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VANCOUVER, CANADA - APRIL 26: Jannik Hansen #36 of the Vancouver Canucks checks Duncan Keith #2 of the Chicago Blackhawks during the overtime period in Game Seven of the Western Conference Quarterfinals during the 2011 NHL Stanley Cup Playoffs on April 26, 2011 at Rogers Arena in Vancouver, BC, Canada. (Photo by Rich Lam/Getty Images)
I'm not much one for overstatement. Hyperbole and I don't buy each other drinks. Being provocative for the sake of being provocative is generally something I leave to Madonna.
But Duncan Keith pretty much is the Hawks entire season this year.
Last year, even Keith would tell you he was way below where the team needed him. In fact, for the most part he was awful. Panicky with the puck, decisions that could only be reached after electro-shock therapy, at times carrying all the interest of a boyfriend at a wedding shower, and no physicalitly.
Seriously, there were times, especially on the penalty kill, where Keith was little more than a server's assistant in front of his own net, allowing opposing players to get as many whacks as they'd like from the crease to jam home loose pucks. More whacks than woodchuck, that's for sure.
And the Hawks can't live with that. It's been said other places, but Duncan Keith isn't paid to be good. He's paid to dominant. He's paid to snuff out every danger that passes in front of him as well as use his superhero skating to kickstart the Hawks the other way. And he's supposed to do that 25 minutes a night. When he doesn't, the Hawks don't have a shutdown pairing. There's no one they can trust to see the safely through an important part of the game. They can't guarantee they won't give up a back-breaking power play goals. Their offense suffers, as they're doing the duties of defending because Keith can't get them out of there.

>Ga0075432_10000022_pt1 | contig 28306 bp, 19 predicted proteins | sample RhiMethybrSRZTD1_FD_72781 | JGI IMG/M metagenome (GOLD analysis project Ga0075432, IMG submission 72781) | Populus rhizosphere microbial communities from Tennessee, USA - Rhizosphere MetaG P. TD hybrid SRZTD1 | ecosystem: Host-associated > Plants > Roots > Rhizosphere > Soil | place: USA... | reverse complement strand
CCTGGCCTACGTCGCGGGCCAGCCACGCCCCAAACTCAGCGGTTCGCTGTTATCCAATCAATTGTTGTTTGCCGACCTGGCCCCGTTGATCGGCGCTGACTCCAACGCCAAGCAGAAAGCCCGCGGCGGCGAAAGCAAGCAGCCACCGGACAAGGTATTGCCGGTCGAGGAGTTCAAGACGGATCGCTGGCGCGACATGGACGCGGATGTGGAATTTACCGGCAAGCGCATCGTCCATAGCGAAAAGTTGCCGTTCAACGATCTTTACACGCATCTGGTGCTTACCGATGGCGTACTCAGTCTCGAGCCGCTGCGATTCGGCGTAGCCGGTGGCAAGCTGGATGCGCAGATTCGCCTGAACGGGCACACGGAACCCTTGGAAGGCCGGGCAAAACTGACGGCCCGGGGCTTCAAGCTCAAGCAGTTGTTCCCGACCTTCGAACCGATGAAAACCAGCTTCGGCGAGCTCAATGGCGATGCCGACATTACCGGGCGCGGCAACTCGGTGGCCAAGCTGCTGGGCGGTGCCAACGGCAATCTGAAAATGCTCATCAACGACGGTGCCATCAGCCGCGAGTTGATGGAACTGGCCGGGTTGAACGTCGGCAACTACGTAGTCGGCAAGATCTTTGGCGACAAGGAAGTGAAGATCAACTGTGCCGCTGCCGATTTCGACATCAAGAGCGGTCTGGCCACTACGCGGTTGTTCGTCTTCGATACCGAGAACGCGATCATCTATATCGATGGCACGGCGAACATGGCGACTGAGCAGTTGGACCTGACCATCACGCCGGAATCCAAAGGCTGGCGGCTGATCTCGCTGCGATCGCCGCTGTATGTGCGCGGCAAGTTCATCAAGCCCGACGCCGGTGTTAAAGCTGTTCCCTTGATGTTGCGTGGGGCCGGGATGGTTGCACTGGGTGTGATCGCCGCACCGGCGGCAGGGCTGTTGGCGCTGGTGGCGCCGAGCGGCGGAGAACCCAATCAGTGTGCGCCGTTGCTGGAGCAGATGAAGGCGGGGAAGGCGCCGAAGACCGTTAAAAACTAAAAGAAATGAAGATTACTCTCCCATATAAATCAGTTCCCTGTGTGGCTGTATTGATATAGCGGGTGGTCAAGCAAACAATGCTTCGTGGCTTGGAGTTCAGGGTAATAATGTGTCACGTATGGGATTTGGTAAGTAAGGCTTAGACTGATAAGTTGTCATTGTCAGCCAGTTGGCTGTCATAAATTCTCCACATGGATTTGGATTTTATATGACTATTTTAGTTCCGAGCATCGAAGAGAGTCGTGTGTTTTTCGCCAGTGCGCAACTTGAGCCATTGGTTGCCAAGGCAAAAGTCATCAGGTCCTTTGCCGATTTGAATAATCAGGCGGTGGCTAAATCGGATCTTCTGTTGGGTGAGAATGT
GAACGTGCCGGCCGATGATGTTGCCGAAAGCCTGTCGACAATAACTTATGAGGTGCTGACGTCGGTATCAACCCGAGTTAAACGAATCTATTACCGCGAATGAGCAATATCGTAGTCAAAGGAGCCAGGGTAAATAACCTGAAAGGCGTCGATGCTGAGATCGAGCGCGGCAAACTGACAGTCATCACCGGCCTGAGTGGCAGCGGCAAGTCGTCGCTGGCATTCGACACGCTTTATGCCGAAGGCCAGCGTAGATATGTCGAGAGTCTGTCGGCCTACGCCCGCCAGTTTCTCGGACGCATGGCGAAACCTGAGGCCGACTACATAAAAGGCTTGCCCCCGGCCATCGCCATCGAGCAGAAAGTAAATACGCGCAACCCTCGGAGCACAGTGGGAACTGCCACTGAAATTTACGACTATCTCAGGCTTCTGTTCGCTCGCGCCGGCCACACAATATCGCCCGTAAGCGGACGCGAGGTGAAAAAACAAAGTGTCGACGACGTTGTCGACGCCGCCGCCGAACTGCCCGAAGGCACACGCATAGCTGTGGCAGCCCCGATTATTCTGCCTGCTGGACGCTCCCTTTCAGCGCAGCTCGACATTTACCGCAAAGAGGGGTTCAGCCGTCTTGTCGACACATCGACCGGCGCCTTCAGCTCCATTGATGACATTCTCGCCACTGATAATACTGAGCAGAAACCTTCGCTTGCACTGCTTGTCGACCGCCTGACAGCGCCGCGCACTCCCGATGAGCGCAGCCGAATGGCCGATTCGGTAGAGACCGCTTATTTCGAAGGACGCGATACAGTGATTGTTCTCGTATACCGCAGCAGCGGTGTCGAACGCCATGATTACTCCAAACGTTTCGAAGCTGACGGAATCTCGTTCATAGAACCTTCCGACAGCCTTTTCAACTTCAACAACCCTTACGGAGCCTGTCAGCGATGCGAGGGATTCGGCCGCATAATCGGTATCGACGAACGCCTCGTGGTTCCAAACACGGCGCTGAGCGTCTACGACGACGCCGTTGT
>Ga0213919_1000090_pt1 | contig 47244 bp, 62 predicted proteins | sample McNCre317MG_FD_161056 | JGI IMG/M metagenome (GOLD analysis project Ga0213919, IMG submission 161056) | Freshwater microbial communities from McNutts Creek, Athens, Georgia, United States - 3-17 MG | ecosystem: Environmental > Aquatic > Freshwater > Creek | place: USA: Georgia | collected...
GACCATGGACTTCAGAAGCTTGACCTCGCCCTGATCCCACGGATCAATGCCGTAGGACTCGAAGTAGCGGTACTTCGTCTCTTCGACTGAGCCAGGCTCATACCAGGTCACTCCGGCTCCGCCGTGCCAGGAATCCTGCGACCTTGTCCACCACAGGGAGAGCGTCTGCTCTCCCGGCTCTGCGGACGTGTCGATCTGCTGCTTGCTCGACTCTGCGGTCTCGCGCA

However, if Keith returns to form, then they have one of the more unique weapons in the game. A player who puts the iron bars up on defense, gets the play started, and can beat most forwards back up the ice to join the rush, usually in a dangerous amount of space.
And we're more likely to see the latter than the former. Keith admitted to being uninterested at points last year, perhaps suffering most from the hangover of the previous season where he collected the Norris Trophy as well as the Cup and gold medal. That won't happen again this year. He's come into camp in great shape. He seems determined to get up amongst the game's elite again.
One thing to watch is his minutes. Last year, eve though he was bad, thanks to Nik Hjalmarsson's daliance with wretchedness and a total lack of a third pairing, Keith was thrown into playing half an hour a night from the get-go. This after the longest season and shortest summer of his life. That can't happen again. And it shouldn't with a much deeper blue line. One thing that might help is getting Keith off the power play. Though he'd hate it and he is good on there, at least to start it would help keep his minutes down. With Seabrook, Sharp at point, Montador, Leddy, and Lepisto, the Hawks have more than enough candidates to play back there with the man-advantage. When the games really matter, then Keith can slide back in. But fresh in spring should be the main goal.
Keith doesn't have to win the Norris this year for the Hawks to be a real contender. But it has to be at least a whisper.
Sam Fels is the proprietor of The Committed Indian, an unofficial program for the Blackhawks. You may have seen him hocking the magazine outside the United Center at Gate 3. The program is also available for purchase online. Fels is a lifelong 'Hawks fan and he also writes for Second City Hockey .